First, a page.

In the Lok Sabha, the Congress president Rahul Gandhi declined to “authenticate” the tape’s transcript before reading from it, throwing a lifeline to North Korean TV channels.
That said, the questions that follow from the #RafaleAudioLeak, if genuine, are mostly political, especially when the Congress has gone to town with the slogan: “Chowkidar Chor Hai“.
The charitable view to take is that Parrikar was only saying he had a copy of the documents in the Rafale deal, nothing more, nothing less, and that he wasn’t hinting at hanky-panky.
There, too, the question arises whether a Union cabinet minister can make copies of deals and keep them at home long after he has remitted office.
Does the Official Secrets Act kick in only when journalists cite from documents they are not supposed to see?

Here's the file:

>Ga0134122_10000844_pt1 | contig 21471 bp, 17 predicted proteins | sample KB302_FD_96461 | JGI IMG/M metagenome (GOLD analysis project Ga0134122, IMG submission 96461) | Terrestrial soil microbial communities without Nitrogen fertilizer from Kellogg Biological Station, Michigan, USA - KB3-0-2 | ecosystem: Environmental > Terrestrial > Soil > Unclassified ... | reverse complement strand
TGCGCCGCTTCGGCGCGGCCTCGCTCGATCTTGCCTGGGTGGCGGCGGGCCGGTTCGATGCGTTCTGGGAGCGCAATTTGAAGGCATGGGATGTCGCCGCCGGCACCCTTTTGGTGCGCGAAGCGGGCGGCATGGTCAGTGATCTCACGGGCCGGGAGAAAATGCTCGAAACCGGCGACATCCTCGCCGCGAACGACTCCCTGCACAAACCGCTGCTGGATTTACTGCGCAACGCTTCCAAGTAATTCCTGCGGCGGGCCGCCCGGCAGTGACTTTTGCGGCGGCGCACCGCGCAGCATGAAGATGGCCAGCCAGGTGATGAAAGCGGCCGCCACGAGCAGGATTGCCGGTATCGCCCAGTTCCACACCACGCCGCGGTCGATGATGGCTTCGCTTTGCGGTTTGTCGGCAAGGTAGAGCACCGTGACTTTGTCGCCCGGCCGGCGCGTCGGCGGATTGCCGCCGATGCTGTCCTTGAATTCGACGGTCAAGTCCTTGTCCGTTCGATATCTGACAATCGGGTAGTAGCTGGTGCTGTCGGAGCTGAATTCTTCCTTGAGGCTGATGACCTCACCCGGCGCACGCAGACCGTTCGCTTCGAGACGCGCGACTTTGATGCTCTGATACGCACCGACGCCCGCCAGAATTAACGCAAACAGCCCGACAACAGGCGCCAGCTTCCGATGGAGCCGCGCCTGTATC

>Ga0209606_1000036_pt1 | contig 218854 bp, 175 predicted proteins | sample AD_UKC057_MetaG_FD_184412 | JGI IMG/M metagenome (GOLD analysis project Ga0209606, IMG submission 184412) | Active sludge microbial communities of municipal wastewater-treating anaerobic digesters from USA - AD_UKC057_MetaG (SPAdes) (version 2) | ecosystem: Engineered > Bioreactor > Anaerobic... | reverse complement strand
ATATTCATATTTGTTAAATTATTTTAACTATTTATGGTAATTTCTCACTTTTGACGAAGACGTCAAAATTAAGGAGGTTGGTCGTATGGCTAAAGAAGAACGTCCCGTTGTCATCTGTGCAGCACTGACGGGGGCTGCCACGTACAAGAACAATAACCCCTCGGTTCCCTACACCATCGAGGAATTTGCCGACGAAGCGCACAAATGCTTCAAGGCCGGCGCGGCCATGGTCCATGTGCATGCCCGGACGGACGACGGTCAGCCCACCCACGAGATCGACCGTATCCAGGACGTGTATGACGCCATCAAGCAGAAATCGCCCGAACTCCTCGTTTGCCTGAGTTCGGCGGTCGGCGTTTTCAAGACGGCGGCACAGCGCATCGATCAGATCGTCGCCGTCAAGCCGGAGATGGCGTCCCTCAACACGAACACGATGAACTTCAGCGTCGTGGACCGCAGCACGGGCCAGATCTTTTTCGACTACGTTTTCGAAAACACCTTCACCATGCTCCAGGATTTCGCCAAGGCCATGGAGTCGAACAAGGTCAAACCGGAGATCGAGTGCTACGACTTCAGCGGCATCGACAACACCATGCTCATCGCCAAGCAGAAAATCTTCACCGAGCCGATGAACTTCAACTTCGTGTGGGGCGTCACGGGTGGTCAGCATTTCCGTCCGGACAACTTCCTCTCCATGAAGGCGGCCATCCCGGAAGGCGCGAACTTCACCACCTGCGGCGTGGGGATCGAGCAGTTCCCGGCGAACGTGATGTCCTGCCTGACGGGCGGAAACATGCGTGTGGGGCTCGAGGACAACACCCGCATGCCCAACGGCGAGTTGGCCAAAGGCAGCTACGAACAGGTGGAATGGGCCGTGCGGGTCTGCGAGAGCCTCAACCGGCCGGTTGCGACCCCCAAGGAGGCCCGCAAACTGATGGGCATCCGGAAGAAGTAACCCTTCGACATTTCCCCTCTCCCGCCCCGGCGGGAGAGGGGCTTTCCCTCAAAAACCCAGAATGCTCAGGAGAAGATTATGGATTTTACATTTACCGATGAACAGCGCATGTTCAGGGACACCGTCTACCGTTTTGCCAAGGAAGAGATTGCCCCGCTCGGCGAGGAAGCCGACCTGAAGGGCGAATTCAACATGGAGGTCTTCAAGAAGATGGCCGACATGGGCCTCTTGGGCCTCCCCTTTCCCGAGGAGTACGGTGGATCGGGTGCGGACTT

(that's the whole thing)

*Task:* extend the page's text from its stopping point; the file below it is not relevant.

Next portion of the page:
When did the cabinet meeting where Parrikar make the claim take place? Was it yesterday in the Secretariat and was Vishwajit Rane present there?
News reports in the state’s two English papers, O Heraldo and The Navhind Times, do not give a clear view of how many of the state’s 10 ministers were present at yesterday’s meeting and if Rane was one of them.
Or is this purported conversation from an earlier cabinet meeting?
On the tape Rane is heard saying: “He said it is in my bedroom, here only, each and every document of Rafale”.
Is Rane extrapolating something that Parrikar said in private to him at home into yesterday’s cabinet meeting? Or is this conversation from an earlier cabinet meeting at home?
Did other ministers who were present at the cabinet meeting hear what Rane heard? And has any of them come forward to confirm or deny the contents of the conversation? If not, why not?
To be sure, Rane tweeted a picture of himself with Parrikar at his home on January 1. Parrikar by all accounts went to the Goa secretariat yesterday after five months and met his ministerial colleagues there.
More importantly, what the alleged conversation reveals ever so slightly are the swirling undercurrents in the BJP-RSS and the larger sangh parivar in an election year.